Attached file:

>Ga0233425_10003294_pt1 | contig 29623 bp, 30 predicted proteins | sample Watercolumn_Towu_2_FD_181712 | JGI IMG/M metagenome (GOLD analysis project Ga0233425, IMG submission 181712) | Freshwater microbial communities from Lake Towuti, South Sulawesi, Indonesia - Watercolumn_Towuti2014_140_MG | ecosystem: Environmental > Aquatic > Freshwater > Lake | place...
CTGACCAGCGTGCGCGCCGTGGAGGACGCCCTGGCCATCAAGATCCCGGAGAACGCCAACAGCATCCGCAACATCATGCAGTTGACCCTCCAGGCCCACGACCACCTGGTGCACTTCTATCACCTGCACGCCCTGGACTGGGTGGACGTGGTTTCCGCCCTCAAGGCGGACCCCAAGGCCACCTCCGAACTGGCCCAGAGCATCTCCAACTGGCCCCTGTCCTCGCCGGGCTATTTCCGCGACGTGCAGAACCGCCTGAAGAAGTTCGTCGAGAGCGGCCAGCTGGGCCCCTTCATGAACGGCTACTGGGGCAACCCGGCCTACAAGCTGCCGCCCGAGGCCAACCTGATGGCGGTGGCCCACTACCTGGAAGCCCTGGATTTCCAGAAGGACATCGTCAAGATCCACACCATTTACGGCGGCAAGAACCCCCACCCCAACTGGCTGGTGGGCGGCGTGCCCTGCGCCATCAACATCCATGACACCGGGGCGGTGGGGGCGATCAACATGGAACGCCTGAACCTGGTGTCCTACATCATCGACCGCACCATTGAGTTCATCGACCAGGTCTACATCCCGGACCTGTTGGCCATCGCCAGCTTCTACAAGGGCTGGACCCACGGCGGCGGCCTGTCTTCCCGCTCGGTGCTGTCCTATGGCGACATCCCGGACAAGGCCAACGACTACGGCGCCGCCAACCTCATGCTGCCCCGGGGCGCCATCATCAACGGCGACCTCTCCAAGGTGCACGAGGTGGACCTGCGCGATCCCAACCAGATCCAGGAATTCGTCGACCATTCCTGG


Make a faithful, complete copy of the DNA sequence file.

>Ga0233425_10003294_pt1 | contig 29623 bp, 30 predicted proteins | sample Watercolumn_Towu_2_FD_181712 | JGI IMG/M metagenome (GOLD analysis project Ga0233425, IMG submission 181712) | Freshwater microbial communities from Lake Towuti, South Sulawesi, Indonesia - Watercolumn_Towuti2014_140_MG | ecosystem: Environmental > Aquatic > Freshwater > Lake | place...
CTGACCAGCGTGCGCGCCGTGGAGGACGCCCTGGCCATCAAGATCCCGGAGAACGCCAACAGCATCCGCAACATCATGCAGTTGACCCTCCAGGCCCACGACCACCTGGTGCACTTCTATCACCTGCACGCCCTGGACTGGGTGGACGTGGTTTCCGCCCTCAAGGCGGACCCCAAGGCCACCTCCGAACTGGCCCAGAGCATCTCCAACTGGCCCCTGTCCTCGCCGGGCTATTTCCGCGACGTGCAGAACCGCCTGAAGAAGTTCGTCGAGAGCGGCCAGCTGGGCCCCTTCATGAACGGCTACTGGGGCAACCCGGCCTACAAGCTGCCGCCCGAGGCCAACCTGATGGCGGTGGCCCACTACCTGGAAGCCCTGGATTTCCAGAAGGACATCGTCAAGATCCACACCATTTACGGCGGCAAGAACCCCCACCCCAACTGGCTGGTGGGCGGCGTGCCCTGCGCCATCAACATCCATGACACCGGGGCGGTGGGGGCGATCAACATGGAACGCCTGAACCTGGTGTCCTACATCATCGACCGCACCATTGAGTTCATCGACCAGGTCTACATCCCGGACCTGTTGGCCATCGCCAGCTTCTACAAGGGCTGGACCCACGGCGGCGGCCTGTCTTCCCGCTCGGTGCTGTCCTATGGCGACATCCCGGACAAGGCCAACGACTACGGCGCCGCCAACCTCATGCTGCCCCGGGGCGCCATCATCAACGGCGACCTCTCCAAGGTGCACGAGGTGGACCTGCGCGATCCCAACCAGATCCAGGAATTCGTCGACCATTCCTGG